Researchers at Stanford University School of Medicine have found evidence that the mast cell, a blood cell known as a troublemaker for triggering the itch and inflammation in allergy attacks, can also help limit the damage such allergies can cause.
Experiments on mice have shown that mast cells help decrease skin damage over time from sun exposure or from poison oak, say the researchers.
The findings, to be published Sept. 2 in the online version of Nature Immunology, reveal that, in mice, mast cells help decrease skin damage over time from sun exposure or from poison oak.
"These reactions are much worse if mast cells aren't present," Nature Immunology quoted senior author Dr. Stephen Galli, professor and chair of pathology, as saying.
He said that the findings raised possibilities for the treatment of such problems, and that the results contradicted mast cells' reputation for being the trigger-happy gunslinger in an allergic reaction.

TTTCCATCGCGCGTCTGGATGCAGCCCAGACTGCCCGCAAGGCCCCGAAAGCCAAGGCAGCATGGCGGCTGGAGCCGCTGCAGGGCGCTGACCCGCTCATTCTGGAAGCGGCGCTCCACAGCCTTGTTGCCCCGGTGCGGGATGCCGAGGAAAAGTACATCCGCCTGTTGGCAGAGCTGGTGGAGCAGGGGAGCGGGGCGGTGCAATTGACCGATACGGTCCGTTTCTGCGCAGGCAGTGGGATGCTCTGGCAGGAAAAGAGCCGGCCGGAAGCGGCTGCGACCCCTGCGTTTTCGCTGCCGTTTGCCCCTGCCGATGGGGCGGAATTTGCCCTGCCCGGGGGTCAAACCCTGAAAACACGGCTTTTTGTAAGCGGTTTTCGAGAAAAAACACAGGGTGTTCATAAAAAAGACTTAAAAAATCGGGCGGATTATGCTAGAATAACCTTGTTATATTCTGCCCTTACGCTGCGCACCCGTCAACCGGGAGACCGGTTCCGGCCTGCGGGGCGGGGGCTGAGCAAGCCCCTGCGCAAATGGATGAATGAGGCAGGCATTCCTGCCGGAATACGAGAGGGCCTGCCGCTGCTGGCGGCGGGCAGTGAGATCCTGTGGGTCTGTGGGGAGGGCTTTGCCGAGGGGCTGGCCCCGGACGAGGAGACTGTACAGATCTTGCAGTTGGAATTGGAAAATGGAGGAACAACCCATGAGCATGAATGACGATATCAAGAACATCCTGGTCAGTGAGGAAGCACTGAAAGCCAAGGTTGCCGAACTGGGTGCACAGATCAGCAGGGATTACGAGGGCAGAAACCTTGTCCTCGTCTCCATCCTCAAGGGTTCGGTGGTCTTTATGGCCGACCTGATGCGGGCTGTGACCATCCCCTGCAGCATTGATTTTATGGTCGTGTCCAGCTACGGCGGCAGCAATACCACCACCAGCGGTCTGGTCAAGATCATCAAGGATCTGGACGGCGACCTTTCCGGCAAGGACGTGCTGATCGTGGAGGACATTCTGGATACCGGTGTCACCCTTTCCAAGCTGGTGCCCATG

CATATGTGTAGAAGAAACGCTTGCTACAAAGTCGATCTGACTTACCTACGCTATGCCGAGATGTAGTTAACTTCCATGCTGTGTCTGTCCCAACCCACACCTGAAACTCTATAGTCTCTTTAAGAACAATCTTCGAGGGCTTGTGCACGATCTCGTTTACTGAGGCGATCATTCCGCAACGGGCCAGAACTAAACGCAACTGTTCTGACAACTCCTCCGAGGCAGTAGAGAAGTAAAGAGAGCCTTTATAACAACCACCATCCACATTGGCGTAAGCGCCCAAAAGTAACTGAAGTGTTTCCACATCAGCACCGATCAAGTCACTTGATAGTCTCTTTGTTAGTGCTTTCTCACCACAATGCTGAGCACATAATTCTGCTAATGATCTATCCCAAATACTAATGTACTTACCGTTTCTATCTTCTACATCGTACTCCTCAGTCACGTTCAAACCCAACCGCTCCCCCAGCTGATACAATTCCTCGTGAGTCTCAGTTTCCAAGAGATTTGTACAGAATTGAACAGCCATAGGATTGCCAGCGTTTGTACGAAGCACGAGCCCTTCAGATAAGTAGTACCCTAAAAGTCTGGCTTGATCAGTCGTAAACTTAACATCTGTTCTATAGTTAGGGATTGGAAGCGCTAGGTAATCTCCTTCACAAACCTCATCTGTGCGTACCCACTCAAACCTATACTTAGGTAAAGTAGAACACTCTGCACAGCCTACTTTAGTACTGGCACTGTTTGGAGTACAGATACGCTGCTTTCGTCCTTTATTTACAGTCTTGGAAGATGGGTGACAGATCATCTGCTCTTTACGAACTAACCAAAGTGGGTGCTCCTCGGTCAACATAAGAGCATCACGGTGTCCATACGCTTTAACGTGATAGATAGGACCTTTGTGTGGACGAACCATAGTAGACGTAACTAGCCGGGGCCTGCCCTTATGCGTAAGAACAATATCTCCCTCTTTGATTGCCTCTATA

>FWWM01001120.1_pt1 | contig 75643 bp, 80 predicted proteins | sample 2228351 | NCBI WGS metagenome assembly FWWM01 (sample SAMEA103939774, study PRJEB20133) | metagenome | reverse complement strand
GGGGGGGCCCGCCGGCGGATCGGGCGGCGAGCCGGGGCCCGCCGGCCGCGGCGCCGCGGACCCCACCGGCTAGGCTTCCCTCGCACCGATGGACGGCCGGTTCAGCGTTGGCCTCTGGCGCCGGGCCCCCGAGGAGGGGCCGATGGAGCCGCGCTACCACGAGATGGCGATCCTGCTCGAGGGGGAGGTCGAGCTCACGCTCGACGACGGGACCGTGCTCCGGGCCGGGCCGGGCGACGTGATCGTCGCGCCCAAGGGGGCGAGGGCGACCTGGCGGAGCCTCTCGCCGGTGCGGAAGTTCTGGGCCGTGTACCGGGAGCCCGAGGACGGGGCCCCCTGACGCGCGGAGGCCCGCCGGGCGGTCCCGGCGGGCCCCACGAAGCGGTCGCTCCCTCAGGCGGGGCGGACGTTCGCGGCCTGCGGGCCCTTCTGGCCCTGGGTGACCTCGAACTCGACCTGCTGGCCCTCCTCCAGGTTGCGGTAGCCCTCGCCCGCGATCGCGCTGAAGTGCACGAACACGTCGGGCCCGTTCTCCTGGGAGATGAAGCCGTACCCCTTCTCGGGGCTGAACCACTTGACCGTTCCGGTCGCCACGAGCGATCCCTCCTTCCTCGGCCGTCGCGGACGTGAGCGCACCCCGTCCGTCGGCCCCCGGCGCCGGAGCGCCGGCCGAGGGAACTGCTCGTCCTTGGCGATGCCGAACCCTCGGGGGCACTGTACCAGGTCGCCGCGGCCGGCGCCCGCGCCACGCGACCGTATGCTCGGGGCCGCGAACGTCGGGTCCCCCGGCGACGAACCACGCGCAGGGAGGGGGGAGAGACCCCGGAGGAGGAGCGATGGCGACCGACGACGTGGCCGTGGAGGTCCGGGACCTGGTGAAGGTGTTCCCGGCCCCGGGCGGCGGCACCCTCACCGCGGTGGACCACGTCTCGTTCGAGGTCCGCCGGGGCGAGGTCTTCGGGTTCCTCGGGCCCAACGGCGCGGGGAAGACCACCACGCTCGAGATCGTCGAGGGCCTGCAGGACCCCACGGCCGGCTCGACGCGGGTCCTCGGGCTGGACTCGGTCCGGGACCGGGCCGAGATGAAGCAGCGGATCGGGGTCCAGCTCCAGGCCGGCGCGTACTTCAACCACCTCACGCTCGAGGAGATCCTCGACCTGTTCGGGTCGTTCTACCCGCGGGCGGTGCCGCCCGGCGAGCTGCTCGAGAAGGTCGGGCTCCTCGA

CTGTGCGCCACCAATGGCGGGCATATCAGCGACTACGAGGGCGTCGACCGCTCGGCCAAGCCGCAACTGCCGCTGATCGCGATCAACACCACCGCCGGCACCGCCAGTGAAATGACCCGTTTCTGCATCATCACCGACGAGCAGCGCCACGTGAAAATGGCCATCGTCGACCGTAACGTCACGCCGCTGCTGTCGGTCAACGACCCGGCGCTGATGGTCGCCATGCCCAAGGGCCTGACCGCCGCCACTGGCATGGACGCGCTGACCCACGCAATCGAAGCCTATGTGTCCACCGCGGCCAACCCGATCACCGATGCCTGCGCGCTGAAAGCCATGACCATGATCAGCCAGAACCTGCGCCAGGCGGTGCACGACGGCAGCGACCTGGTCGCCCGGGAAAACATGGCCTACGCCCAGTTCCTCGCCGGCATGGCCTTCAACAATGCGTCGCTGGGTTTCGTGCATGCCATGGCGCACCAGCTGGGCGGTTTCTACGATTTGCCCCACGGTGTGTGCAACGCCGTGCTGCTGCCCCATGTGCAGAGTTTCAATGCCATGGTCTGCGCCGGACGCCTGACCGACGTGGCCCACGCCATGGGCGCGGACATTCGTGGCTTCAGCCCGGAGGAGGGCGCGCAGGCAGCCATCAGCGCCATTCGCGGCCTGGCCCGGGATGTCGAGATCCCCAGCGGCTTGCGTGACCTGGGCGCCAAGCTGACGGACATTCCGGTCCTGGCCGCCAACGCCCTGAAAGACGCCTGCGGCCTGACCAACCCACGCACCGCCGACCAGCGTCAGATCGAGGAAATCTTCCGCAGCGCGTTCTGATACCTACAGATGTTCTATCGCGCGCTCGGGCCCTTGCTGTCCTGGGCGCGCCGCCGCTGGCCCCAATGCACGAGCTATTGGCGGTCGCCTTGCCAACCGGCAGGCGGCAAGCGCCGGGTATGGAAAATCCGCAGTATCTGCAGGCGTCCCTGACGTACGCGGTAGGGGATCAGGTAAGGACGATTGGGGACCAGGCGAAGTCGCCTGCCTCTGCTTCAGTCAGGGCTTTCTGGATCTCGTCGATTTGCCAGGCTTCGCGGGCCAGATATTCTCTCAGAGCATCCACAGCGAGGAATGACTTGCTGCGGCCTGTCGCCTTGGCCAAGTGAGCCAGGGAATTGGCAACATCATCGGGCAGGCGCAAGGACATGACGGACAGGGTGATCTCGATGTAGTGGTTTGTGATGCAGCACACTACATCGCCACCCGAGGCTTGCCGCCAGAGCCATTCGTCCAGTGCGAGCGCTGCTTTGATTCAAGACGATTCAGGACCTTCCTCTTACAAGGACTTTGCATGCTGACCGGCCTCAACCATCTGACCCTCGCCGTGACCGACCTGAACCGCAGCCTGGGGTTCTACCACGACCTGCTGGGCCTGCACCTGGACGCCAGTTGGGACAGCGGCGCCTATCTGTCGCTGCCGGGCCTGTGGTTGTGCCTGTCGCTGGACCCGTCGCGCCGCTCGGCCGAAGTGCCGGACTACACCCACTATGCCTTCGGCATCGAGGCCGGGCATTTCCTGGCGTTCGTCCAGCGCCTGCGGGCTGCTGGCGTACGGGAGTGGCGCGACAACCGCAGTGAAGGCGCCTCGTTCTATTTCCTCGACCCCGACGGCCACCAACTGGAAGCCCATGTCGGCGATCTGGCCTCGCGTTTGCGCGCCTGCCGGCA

Galli's team exposed the ears of mice to either cycles of ultraviolet radiation or to urushoil, the irritating oil of poison oak. About a week later, mice genetically lacking mast cells showed much more inflammation than normal mice, and developed skin ulcers. Injections of mast cells helped reduce the ear swelling and prevent the ulceration.
"All you have to do to cure the mice of this problem is put the mast cells back in," Galli said. The researchers said that the ear swelling was limited by the immune-suppressing molecule the cells secreted, known as interleukin-10. They also identified which antibodies activated the mast cell receptors to trigger IL-10's release.
Trial injections of IL-10 have reduced inflammation in patients suffering from rheumatoid arthritis and psoriasis, with mixed results.
The researchers now plan to conduct further studies to look into whether mast cells reduce the development of skin tumours, such as melanoma or carcinomas, from longer term ultraviolet exposure. They will also investigate what other molecules contribute to suppressing the inflammation.
"You can't explain all of the anti-inflammatory aspects of mast cells with IL-10," Galli said.